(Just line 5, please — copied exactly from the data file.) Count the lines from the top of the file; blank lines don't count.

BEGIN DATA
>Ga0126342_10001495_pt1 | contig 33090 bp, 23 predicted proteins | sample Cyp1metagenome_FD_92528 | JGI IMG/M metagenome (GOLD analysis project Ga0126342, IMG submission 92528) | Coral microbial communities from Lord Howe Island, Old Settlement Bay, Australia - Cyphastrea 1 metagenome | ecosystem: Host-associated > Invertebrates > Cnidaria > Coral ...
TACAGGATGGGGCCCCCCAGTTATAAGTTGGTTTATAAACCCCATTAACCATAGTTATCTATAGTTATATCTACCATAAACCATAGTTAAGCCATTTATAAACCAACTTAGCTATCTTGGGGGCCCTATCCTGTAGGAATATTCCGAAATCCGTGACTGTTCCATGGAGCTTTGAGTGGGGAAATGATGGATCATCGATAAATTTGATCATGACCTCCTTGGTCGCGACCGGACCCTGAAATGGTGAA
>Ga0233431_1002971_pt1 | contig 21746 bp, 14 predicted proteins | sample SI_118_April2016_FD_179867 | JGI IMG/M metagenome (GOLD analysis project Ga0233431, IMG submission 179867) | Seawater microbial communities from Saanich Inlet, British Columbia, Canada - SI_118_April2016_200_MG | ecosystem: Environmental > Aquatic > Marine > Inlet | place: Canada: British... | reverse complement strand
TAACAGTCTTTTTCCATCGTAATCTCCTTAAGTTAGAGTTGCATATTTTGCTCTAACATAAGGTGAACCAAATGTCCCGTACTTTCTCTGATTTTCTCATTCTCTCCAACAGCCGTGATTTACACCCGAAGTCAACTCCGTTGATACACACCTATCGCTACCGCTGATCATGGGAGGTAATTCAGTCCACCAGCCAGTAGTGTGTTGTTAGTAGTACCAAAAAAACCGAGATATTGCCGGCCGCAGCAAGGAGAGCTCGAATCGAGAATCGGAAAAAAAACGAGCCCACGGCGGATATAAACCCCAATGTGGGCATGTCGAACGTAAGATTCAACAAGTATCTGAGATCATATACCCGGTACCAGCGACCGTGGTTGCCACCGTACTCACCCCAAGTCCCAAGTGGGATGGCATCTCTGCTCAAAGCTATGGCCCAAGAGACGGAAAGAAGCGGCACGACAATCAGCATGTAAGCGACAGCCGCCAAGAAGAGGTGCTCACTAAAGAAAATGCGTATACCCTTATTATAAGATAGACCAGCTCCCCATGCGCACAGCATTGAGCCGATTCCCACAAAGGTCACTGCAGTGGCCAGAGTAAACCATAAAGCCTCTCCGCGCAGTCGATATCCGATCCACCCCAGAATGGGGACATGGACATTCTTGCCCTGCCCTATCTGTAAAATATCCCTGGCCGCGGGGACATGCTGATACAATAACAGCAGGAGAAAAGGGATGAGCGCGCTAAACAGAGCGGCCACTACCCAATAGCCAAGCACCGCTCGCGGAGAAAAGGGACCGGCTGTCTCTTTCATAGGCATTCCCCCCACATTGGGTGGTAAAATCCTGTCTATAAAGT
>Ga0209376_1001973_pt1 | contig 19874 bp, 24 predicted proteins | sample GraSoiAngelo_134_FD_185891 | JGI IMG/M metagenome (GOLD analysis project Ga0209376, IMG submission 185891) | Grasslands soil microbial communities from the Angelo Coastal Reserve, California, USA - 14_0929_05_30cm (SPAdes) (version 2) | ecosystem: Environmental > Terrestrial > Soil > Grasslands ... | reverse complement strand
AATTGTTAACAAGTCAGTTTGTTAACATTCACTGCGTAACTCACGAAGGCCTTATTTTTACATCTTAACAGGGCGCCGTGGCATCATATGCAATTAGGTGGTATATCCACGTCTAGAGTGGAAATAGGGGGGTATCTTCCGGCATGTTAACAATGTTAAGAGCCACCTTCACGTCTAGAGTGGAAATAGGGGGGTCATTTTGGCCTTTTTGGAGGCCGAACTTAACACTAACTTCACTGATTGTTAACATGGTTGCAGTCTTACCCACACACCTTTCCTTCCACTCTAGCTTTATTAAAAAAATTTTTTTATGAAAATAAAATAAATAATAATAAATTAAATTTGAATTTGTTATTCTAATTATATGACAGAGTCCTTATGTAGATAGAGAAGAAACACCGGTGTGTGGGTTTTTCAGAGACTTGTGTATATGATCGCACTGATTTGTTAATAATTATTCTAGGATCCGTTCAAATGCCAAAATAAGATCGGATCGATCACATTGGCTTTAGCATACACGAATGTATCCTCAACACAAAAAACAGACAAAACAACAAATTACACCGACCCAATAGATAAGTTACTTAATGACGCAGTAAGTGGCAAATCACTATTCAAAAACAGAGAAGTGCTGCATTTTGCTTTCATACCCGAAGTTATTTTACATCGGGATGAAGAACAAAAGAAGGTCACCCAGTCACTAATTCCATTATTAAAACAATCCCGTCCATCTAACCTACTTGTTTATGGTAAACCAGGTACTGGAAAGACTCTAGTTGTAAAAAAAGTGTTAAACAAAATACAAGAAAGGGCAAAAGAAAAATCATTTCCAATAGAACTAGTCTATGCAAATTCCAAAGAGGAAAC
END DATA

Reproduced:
>Ga0209376_1001973_pt1 | contig 19874 bp, 24 predicted proteins | sample GraSoiAngelo_134_FD_185891 | JGI IMG/M metagenome (GOLD analysis project Ga0209376, IMG submission 185891) | Grasslands soil microbial communities from the Angelo Coastal Reserve, California, USA - 14_0929_05_30cm (SPAdes) (version 2) | ecosystem: Environmental > Terrestrial > Soil > Grasslands ... | reverse complement strand